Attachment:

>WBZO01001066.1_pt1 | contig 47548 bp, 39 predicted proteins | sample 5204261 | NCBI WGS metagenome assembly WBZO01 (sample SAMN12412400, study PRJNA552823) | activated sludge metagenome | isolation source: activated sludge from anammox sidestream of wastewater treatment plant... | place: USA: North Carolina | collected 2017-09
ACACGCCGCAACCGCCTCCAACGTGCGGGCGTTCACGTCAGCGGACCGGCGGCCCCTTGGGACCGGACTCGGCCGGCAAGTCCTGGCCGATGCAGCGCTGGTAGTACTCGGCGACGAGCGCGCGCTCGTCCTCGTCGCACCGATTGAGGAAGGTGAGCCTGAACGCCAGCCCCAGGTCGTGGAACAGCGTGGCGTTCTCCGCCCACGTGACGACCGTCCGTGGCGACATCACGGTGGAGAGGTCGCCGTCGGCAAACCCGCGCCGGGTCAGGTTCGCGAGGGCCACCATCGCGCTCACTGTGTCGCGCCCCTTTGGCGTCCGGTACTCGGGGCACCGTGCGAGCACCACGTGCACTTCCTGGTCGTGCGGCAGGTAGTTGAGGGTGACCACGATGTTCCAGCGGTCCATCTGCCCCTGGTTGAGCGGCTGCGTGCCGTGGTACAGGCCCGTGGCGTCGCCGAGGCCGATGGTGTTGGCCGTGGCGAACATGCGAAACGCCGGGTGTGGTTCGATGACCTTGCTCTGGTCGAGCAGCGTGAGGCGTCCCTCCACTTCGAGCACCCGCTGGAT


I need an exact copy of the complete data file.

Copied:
>WBZO01001066.1_pt1 | contig 47548 bp, 39 predicted proteins | sample 5204261 | NCBI WGS metagenome assembly WBZO01 (sample SAMN12412400, study PRJNA552823) | activated sludge metagenome | isolation source: activated sludge from anammox sidestream of wastewater treatment plant... | place: USA: North Carolina | collected 2017-09
ACACGCCGCAACCGCCTCCAACGTGCGGGCGTTCACGTCAGCGGACCGGCGGCCCCTTGGGACCGGACTCGGCCGGCAAGTCCTGGCCGATGCAGCGCTGGTAGTACTCGGCGACGAGCGCGCGCTCGTCCTCGTCGCACCGATTGAGGAAGGTGAGCCTGAACGCCAGCCCCAGGTCGTGGAACAGCGTGGCGTTCTCCGCCCACGTGACGACCGTCCGTGGCGACATCACGGTGGAGAGGTCGCCGTCGGCAAACCCGCGCCGGGTCAGGTTCGCGAGGGCCACCATCGCGCTCACTGTGTCGCGCCCCTTTGGCGTCCGGTACTCGGGGCACCGTGCGAGCACCACGTGCACTTCCTGGTCGTGCGGCAGGTAGTTGAGGGTGACCACGATGTTCCAGCGGTCCATCTGCCCCTGGTTGAGCGGCTGCGTGCCGTGGTACAGGCCCGTGGCGTCGCCGAGGCCGATGGTGTTGGCCGTGGCGAACATGCGAAACGCCGGGTGTGGTTCGATGACCTTGCTCTGGTCGAGCAGCGTGAGGCGTCCCTCCACTTCGAGCACCCGCTGGAT